World Library  
Flag as Inappropriate
Email this Article

Brazilians in Bolivia


Brazilians in Bolivia

Brazilians in Bolivia
Total population
Regions with significant populations
La Paz · Cochabamba · Pando · Santa Cruz
Portuguese · Spanish
Roman Catholicism
Related ethnic groups
Brazilian diaspora

Brazilians in Bolivia consists of Bolivian people of Brazilian descent as well as immigrants and expatriates from Brazil. As of May 2006, an estimated 18,600 Brazilians live in Bolivia, more than a third illegally, according to the Brazilian Foreign Ministry records for 2005. About 13,000 of them live in the lowland region that borders Brazil.[1]


  • Migration History 1
  • Discrimination 2
  • Notable people 3
  • See also 4
  • References 5

Migration History

In the late 1980s, farmers from Brazil became attracted to Bolivia's undeveloped flat land, which has fertile soil, plentiful water and a tropical climate which is perfect for crops such as soy, corn, sunflowers, rice and wheat.[2] Many of them settled in the Bolivian province of Pando which is just across the border from the Brazilian Amazon states of Acre and Rondônia. There are also Brazilian farmers in the Bolivian province of Santa Cruz and they owned farmlands there as well.

Many Brazilian students have been coming to Bolivia to study medicine.[3] There are about 3,000 Brazilian students in the country, most of them enrolled in a medical course. The first Brazilian students arrived in Bolivia in the 1980s. They were attracted by the medical courses at low cost and without the requirement for college.


Thousands of Brazilians who live on Bolivian territory near the border with Brazil are suffering the threat of banishment because Bolivian President Evo Morales, under the claim of guaranteeing his country sovereignty, wants to settle four thousand peasant families from La Paz and Cochabamba, onto 200 thousand hectares located in the bordering region.[4]

In 2009, the Bolivian government had banished about four thousand Brazilian rural workers, rubber tappers and farmers from the Pando department. The first people who have been expelled from the Pando department were poor Brazilian settlers' families. Some settlers have been forced to leave their homes and land, whereas others have been threatened to set fire to their possessions before handing them over to the Bolivians.

There is also discrimination against Brazilian students by the authorities and the population of Bolivia with claims of bias, demands for HIV tests and charging excessive fees and paperwork.[3] Representatives of the Bolivian government said the presence of young Brazilians significantly affected the culture of the cities where they stayed mainly Cochabamba and Santa Cruz de la Sierra. For many Bolivians, Brazilians promote more parties than usual and have a bohemian behavior.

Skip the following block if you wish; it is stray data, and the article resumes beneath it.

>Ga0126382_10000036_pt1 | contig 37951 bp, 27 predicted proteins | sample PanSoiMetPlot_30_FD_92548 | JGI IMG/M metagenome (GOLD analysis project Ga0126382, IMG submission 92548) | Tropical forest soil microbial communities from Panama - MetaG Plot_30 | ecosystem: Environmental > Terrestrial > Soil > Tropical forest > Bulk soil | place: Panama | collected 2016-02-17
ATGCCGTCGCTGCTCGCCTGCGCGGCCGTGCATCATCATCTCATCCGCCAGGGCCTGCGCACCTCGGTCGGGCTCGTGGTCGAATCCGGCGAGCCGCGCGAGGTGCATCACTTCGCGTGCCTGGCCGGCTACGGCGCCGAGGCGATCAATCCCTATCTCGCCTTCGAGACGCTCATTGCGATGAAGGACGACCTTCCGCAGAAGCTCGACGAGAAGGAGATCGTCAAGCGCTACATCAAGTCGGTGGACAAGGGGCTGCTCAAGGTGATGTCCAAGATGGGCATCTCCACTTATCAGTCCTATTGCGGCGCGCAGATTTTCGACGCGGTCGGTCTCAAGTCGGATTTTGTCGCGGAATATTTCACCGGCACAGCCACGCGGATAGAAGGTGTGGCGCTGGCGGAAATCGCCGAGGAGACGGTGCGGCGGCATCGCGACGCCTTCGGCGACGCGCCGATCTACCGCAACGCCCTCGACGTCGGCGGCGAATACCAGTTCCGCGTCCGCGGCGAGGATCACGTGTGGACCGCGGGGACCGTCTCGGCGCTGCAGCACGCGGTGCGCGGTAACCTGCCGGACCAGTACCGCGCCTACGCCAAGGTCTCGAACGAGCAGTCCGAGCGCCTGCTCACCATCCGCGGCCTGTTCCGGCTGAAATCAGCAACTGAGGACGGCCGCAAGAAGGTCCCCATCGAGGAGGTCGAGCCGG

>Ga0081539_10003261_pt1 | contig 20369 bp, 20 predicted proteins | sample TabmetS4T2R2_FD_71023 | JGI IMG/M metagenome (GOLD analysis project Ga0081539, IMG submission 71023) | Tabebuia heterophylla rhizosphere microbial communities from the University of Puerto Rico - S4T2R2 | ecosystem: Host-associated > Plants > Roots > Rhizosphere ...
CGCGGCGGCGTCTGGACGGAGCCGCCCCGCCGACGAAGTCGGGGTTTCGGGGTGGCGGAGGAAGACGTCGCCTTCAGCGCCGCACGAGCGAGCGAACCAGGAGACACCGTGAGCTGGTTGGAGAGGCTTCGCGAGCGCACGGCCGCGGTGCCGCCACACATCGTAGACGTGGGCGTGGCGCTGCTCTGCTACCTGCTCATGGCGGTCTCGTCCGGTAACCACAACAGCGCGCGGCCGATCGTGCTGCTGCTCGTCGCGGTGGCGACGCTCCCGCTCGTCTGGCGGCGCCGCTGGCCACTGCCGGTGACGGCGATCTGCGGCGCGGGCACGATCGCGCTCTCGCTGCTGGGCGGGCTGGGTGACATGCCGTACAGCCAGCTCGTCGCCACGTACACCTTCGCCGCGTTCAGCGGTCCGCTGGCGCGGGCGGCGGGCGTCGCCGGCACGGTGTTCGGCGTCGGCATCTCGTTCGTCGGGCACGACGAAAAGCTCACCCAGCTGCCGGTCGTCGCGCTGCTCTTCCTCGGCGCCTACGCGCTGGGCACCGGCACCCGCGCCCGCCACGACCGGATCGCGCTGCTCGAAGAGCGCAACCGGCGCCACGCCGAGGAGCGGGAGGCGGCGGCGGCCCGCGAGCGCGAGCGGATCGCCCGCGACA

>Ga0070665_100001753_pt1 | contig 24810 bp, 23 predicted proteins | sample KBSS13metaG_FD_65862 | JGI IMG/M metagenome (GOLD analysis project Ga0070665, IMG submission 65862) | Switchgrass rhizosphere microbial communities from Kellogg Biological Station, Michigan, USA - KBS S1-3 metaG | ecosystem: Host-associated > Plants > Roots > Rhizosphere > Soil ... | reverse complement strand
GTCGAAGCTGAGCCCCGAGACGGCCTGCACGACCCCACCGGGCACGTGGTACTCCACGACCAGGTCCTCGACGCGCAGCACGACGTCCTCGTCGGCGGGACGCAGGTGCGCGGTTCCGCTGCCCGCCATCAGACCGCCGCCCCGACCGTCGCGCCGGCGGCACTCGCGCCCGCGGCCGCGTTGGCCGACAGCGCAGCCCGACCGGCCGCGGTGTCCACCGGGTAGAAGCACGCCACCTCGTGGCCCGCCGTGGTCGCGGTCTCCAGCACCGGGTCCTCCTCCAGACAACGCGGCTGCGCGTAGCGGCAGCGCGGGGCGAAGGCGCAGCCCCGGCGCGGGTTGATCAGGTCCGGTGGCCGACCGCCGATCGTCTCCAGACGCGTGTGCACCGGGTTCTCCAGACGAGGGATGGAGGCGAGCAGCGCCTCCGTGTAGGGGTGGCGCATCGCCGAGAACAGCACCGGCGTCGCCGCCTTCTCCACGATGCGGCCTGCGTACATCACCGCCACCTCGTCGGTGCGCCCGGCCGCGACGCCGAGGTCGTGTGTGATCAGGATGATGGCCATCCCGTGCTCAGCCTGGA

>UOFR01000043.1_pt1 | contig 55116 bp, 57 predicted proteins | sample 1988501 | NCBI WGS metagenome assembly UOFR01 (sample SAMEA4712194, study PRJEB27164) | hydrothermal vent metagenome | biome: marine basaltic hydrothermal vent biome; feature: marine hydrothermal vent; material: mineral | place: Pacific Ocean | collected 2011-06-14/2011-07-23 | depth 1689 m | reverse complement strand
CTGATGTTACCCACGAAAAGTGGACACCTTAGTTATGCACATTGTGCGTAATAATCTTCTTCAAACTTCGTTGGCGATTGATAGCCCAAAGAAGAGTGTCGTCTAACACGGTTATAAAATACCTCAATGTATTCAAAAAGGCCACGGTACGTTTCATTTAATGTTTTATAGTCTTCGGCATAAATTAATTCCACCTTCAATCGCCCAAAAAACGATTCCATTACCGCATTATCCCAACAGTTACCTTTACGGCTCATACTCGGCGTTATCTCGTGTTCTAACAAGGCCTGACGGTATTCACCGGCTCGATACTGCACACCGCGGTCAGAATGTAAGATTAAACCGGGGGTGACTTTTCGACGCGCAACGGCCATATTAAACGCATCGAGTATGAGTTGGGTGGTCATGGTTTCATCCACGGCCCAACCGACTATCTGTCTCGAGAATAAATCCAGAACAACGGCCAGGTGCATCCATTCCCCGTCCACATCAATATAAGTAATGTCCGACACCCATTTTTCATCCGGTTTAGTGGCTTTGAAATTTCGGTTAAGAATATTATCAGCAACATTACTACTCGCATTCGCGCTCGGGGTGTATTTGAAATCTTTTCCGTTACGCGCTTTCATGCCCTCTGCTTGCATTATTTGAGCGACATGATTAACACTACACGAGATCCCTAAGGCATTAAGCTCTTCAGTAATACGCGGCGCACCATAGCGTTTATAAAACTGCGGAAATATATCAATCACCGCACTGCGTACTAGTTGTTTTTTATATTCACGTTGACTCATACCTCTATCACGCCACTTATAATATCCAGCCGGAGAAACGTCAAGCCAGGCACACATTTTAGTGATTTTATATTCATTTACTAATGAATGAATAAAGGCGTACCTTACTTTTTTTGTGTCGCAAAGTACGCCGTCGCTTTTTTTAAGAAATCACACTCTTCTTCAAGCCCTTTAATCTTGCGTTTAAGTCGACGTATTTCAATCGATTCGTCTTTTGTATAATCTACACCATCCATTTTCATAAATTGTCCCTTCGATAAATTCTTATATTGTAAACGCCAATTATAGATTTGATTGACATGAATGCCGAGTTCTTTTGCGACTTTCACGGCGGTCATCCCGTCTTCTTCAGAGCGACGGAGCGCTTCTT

Notable people

See also


  1. ^ Bolivia's Nationalism Threatens Property of Brazilian Settlers. Bloomberg. Retrieved on 2006-05-12.
  2. ^ Brazilian Farmers in Bolivia Fear Reforms. Retrieved on 2006-05-12.
  3. ^ a b Brazilian medical students complain of prejudice in Bolivia. Retrieved on 2010-01-25.
  4. ^ Brazil: Bolivia expels Brazilian citizens.Global Voices. Retrieved on 2009-08-10.
This article was sourced from Creative Commons Attribution-ShareAlike License; additional terms may apply. World Heritage Encyclopedia content is assembled from numerous content providers, Open Access Publishing, and in compliance with The Fair Access to Science and Technology Research Act (FASTR), Wikimedia Foundation, Inc., Public Library of Science, The Encyclopedia of Life, Open Book Publishers (OBP), PubMed, U.S. National Library of Medicine, National Center for Biotechnology Information, U.S. National Library of Medicine, National Institutes of Health (NIH), U.S. Department of Health & Human Services, and, which sources content from all federal, state, local, tribal, and territorial government publication portals (.gov, .mil, .edu). Funding for and content contributors is made possible from the U.S. Congress, E-Government Act of 2002.
Crowd sourced content that is contributed to World Heritage Encyclopedia is peer reviewed and edited by our editorial staff to ensure quality scholarly research articles.
By using this site, you agree to the Terms of Use and Privacy Policy. World Heritage Encyclopedia™ is a registered trademark of the World Public Library Association, a non-profit organization.

Copyright © World Library Foundation. All rights reserved. eBooks from Project Gutenberg are sponsored by the World Library Foundation,
a 501c(4) Member's Support Non-Profit Organization, and is NOT affiliated with any governmental agency or department.